Fostering meaningful relationships, extensive internships and preparing for post-graduation is key to success.
We read a lot about graduates who have completed expensive degrees but can’t find work. So it is extremely rewarding to be able to share a story that counters this stigma.
The value of fostering meaningful relationships is a key concept Dr. Robert Mathner, an Associate Professor at Troy University, Alabama, instils in his Hospitality, Sport & Tourism Management (HSTM) students. He knows that supporting their inter-personal skill development will differentiate them in the job market and goes a long way to ensuring they are well prepared for the next chapter in their lives and careers.
It is also something he has role modelled throughout his own life and career.
“I had visions of becoming a NCAA Division I Athletics Director but through circumstances beyond my control, I was afforded an opportunity to become a faculty member teaching Sport Management at Troy University and I jumped at it,” Dr. Mathner said. “I really just wanted to make a difference and to be a small part of helping other students achieve their goals and dreams.”
“I was very fortunate to have people (wife included) who believed in me and my abilities when I did not have the confidence myself or when self-doubt crept in. So, in that regard, what helped me to succeed both as a NCAA Division I athletics administrator and now as faculty member is that I had a mentor(s) that provided me with sound advice throughout my career. I also had a plan of where I wanted to go and that really helped me succeed in both college athletics and as a faculty member.”
“Something I have discovered throughout my life and my career is that people really do not care how much you know until they know how much you care,” he said.
“Sometimes that means you have to take on the role as a parent would, but once I got “IT”, my effectiveness increased tremendously, as has my satisfaction in what I do.”
Dr. Mathner strives to provide the same support and mentorship for his HSTM students.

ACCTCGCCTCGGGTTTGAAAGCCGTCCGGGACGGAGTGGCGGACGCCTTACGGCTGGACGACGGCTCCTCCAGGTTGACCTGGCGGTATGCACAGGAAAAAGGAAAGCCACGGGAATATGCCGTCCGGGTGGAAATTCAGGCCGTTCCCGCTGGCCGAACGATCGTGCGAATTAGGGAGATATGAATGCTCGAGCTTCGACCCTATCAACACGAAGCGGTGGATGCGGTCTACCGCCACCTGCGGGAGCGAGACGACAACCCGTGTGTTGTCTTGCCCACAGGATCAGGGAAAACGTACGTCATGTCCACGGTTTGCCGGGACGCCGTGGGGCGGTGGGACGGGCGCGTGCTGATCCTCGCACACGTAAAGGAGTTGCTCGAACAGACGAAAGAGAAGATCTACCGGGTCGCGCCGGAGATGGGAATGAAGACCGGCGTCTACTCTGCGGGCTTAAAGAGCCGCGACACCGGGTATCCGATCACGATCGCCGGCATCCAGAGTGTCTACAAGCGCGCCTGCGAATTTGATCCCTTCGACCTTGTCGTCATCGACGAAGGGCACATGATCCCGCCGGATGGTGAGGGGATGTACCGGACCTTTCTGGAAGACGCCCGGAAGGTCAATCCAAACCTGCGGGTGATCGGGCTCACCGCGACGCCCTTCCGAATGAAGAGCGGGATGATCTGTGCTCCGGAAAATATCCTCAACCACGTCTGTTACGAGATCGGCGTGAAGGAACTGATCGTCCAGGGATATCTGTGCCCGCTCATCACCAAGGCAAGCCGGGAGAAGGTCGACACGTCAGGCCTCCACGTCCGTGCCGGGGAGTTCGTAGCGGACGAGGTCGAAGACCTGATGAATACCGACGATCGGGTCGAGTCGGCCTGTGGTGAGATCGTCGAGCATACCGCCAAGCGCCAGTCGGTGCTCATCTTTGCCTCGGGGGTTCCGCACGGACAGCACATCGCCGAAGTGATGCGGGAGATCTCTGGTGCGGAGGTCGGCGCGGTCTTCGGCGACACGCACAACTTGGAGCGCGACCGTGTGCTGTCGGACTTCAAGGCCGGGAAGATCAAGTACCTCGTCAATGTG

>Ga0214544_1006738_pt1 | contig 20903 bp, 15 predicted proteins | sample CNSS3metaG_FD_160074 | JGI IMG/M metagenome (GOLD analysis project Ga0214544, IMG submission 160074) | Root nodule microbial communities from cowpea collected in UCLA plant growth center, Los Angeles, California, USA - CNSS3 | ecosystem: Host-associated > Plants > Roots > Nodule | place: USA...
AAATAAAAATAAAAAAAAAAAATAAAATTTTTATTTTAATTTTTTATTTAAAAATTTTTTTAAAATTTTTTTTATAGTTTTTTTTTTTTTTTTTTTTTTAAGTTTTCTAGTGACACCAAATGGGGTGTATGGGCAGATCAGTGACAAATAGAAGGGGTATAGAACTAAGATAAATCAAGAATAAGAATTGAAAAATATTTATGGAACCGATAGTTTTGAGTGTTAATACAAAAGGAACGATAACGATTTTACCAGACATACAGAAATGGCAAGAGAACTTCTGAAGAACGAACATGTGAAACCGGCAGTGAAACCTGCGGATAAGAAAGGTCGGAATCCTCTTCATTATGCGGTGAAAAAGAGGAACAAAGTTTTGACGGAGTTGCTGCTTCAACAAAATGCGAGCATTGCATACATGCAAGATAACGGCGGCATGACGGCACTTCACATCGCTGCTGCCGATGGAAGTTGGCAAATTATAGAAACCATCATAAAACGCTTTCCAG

As we know from an overwhelming amount of research, the challenge continues to be balancing academics with real-world demands, and particularly for sport management being an applied field. Educators are faced with questions like what do Sport Management students need to be successful post-graduation? How do you develop their ability to work well both independently and in a team? And what can they and others do to assist and motivate students to reach, or hopefully, exceed their potential?
According to Dr. Mathner, you need to not only provide the students with the tools to be successful, but motivate and encourage them when uncertainty is staring them in the face.
“My role is to not allow our students to strive for mediocrity but rather to strive to find their gifts and then use those gifts to excel. That’s why the Sports ManagerDISC assessment is so valuable to our students,” he said.
“Our Hospitality, Sport & Tourism Management curriculum is very heavy on problem solving, establishing relationships and getting industry wide practical experience while in the program. The entire faculty are very committed to providing a curriculum that allows them to be in the best possible position to succeed upon graduation. We are sensitive to what prospective employers are looking for in students,”
“Our senior capstone course really prepares our students for the next chapter in their lives and careers in that we spend an abundance of time coaching them on how to write resumes and cover letters, and how to phone and face interview.”
Students are also encouraged to engage in industry related practical experience prior to graduating.
“Students should have at a minimum three industry wide practical experiences before they apply for their first position after graduating. That sets them apart from other graduates looking for similar positions,” Dr. Mathner said.
“That often means working for free and volunteering their time, but that is the nature of the game. This also allows students to find out what they like, do not like and how their skill set(s) apply to the various industry niches.”